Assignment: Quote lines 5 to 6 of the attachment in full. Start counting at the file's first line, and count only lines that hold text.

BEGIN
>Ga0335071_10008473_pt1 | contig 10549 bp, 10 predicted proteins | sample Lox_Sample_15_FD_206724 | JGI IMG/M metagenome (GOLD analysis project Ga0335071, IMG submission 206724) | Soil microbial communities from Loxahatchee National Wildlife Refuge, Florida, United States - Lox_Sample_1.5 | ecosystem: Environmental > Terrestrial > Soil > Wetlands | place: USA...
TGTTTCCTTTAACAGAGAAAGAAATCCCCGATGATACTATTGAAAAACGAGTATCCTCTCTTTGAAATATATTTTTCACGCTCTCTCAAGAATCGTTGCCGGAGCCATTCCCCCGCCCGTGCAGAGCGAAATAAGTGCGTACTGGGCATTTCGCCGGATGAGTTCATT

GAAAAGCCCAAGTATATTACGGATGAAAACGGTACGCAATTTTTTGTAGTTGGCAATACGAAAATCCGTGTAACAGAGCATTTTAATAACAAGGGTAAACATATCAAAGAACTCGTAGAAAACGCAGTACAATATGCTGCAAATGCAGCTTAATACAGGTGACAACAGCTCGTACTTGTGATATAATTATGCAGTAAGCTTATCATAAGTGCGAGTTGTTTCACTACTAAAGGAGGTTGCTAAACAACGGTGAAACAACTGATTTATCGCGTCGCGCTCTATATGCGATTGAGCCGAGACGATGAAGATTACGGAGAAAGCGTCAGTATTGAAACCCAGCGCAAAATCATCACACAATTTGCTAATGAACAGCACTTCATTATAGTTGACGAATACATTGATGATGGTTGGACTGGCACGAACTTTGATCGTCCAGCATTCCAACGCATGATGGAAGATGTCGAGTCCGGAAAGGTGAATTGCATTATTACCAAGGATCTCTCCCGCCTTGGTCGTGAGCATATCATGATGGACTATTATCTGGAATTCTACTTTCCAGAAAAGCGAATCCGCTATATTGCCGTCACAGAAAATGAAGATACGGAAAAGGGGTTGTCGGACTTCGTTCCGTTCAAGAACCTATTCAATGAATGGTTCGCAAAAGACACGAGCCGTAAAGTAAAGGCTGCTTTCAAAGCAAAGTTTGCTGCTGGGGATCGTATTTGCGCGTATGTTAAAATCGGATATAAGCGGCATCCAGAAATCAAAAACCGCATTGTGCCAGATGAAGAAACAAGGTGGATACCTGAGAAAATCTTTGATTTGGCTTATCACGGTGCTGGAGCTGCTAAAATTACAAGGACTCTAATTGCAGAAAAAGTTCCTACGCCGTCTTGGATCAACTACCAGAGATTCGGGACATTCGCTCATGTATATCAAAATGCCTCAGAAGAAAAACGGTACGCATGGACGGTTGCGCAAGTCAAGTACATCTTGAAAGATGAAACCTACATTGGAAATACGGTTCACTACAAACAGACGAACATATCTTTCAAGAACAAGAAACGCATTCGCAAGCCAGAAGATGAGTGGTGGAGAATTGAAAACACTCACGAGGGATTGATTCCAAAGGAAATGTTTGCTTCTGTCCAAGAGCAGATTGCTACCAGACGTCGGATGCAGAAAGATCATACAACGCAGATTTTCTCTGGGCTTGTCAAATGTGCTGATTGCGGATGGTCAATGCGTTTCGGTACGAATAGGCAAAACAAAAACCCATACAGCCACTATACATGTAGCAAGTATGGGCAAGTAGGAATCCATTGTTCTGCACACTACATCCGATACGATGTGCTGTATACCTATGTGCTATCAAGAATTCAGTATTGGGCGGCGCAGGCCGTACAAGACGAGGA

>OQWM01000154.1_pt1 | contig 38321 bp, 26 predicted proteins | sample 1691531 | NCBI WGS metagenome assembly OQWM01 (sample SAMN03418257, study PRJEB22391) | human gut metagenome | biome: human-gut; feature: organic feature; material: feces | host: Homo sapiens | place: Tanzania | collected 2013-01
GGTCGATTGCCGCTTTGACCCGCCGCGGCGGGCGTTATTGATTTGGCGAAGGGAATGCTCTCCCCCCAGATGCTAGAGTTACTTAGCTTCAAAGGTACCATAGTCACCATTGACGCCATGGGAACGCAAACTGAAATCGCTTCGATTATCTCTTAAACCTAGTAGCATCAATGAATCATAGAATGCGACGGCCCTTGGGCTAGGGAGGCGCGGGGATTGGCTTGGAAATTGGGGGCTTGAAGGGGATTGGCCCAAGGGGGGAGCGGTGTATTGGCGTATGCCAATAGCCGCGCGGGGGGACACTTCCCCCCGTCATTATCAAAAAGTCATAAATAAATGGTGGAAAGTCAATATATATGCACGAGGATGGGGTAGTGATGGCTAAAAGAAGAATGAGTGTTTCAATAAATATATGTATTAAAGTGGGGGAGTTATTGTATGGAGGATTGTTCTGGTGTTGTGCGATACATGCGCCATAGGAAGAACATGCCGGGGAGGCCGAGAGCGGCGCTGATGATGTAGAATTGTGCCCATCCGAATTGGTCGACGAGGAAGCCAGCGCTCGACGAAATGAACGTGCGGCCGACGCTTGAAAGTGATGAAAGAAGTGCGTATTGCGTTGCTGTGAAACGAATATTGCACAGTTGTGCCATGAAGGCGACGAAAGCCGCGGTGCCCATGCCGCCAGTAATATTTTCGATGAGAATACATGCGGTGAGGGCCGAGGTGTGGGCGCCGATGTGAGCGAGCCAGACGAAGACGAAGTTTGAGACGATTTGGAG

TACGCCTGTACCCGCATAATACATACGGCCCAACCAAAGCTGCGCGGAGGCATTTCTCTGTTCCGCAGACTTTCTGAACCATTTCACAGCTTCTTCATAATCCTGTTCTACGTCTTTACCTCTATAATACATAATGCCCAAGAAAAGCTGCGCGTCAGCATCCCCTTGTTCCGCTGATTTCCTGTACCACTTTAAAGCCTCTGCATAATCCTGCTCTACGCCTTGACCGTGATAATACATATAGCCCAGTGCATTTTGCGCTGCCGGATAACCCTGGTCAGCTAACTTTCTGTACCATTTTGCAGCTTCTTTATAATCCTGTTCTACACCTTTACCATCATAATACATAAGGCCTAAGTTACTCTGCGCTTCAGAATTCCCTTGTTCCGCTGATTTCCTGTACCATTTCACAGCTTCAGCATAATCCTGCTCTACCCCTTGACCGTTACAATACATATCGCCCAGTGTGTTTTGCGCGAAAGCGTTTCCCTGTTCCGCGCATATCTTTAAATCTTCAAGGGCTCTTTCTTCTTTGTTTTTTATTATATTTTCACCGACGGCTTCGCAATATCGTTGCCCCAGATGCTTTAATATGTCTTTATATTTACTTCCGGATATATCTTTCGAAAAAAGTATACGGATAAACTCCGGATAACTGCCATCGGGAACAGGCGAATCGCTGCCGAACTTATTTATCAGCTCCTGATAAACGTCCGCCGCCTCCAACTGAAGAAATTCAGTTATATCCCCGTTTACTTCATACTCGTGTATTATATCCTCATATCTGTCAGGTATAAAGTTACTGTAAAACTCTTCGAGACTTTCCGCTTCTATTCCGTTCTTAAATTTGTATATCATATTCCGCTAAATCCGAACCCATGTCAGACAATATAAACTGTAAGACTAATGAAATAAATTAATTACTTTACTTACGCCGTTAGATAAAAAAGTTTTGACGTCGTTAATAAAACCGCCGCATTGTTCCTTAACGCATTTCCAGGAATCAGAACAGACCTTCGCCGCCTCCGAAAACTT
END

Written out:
GGTCGATTGCCGCTTTGACCCGCCGCGGCGGGCGTTATTGATTTGGCGAAGGGAATGCTCTCCCCCCAGATGCTAGAGTTACTTAGCTTCAAAGGTACCATAGTCACCATTGACGCCATGGGAACGCAAACTGAAATCGCTTCGATTATCTCTTAAACCTAGTAGCATCAATGAATCATAGAATGCGACGGCCCTTGGGCTAGGGAGGCGCGGGGATTGGCTTGGAAATTGGGGGCTTGAAGGGGATTGGCCCAAGGGGGGAGCGGTGTATTGGCGTATGCCAATAGCCGCGCGGGGGGACACTTCCCCCCGTCATTATCAAAAAGTCATAAATAAATGGTGGAAAGTCAATATATATGCACGAGGATGGGGTAGTGATGGCTAAAAGAAGAATGAGTGTTTCAATAAATATATGTATTAAAGTGGGGGAGTTATTGTATGGAGGATTGTTCTGGTGTTGTGCGATACATGCGCCATAGGAAGAACATGCCGGGGAGGCCGAGAGCGGCGCTGATGATGTAGAATTGTGCCCATCCGAATTGGTCGACGAGGAAGCCAGCGCTCGACGAAATGAACGTGCGGCCGACGCTTGAAAGTGATGAAAGAAGTGCGTATTGCGTTGCTGTGAAACGAATATTGCACAGTTGTGCCATGAAGGCGACGAAAGCCGCGGTGCCCATGCCGCCAGTAATATTTTCGATGAGAATACATGCGGTGAGGGCCGAGGTGTGGGCGCCGATGTGAGCGAGCCAGACGAAGACGAAGTTTGAGACGATTTGGAG

TACGCCTGTACCCGCATAATACATACGGCCCAACCAAAGCTGCGCGGAGGCATTTCTCTGTTCCGCAGACTTTCTGAACCATTTCACAGCTTCTTCATAATCCTGTTCTACGTCTTTACCTCTATAATACATAATGCCCAAGAAAAGCTGCGCGTCAGCATCCCCTTGTTCCGCTGATTTCCTGTACCACTTTAAAGCCTCTGCATAATCCTGCTCTACGCCTTGACCGTGATAATACATATAGCCCAGTGCATTTTGCGCTGCCGGATAACCCTGGTCAGCTAACTTTCTGTACCATTTTGCAGCTTCTTTATAATCCTGTTCTACACCTTTACCATCATAATACATAAGGCCTAAGTTACTCTGCGCTTCAGAATTCCCTTGTTCCGCTGATTTCCTGTACCATTTCACAGCTTCAGCATAATCCTGCTCTACCCCTTGACCGTTACAATACATATCGCCCAGTGTGTTTTGCGCGAAAGCGTTTCCCTGTTCCGCGCATATCTTTAAATCTTCAAGGGCTCTTTCTTCTTTGTTTTTTATTATATTTTCACCGACGGCTTCGCAATATCGTTGCCCCAGATGCTTTAATATGTCTTTATATTTACTTCCGGATATATCTTTCGAAAAAAGTATACGGATAAACTCCGGATAACTGCCATCGGGAACAGGCGAATCGCTGCCGAACTTATTTATCAGCTCCTGATAAACGTCCGCCGCCTCCAACTGAAGAAATTCAGTTATATCCCCGTTTACTTCATACTCGTGTATTATATCCTCATATCTGTCAGGTATAAAGTTACTGTAAAACTCTTCGAGACTTTCCGCTTCTATTCCGTTCTTAAATTTGTATATCATATTCCGCTAAATCCGAACCCATGTCAGACAATATAAACTGTAAGACTAATGAAATAAATTAATTACTTTACTTACGCCGTTAGATAAAAAAGTTTTGACGTCGTTAATAAAACCGCCGCATTGTTCCTTAACGCATTTCCAGGAATCAGAACAGACCTTCGCCGCCTCCGAAAACTT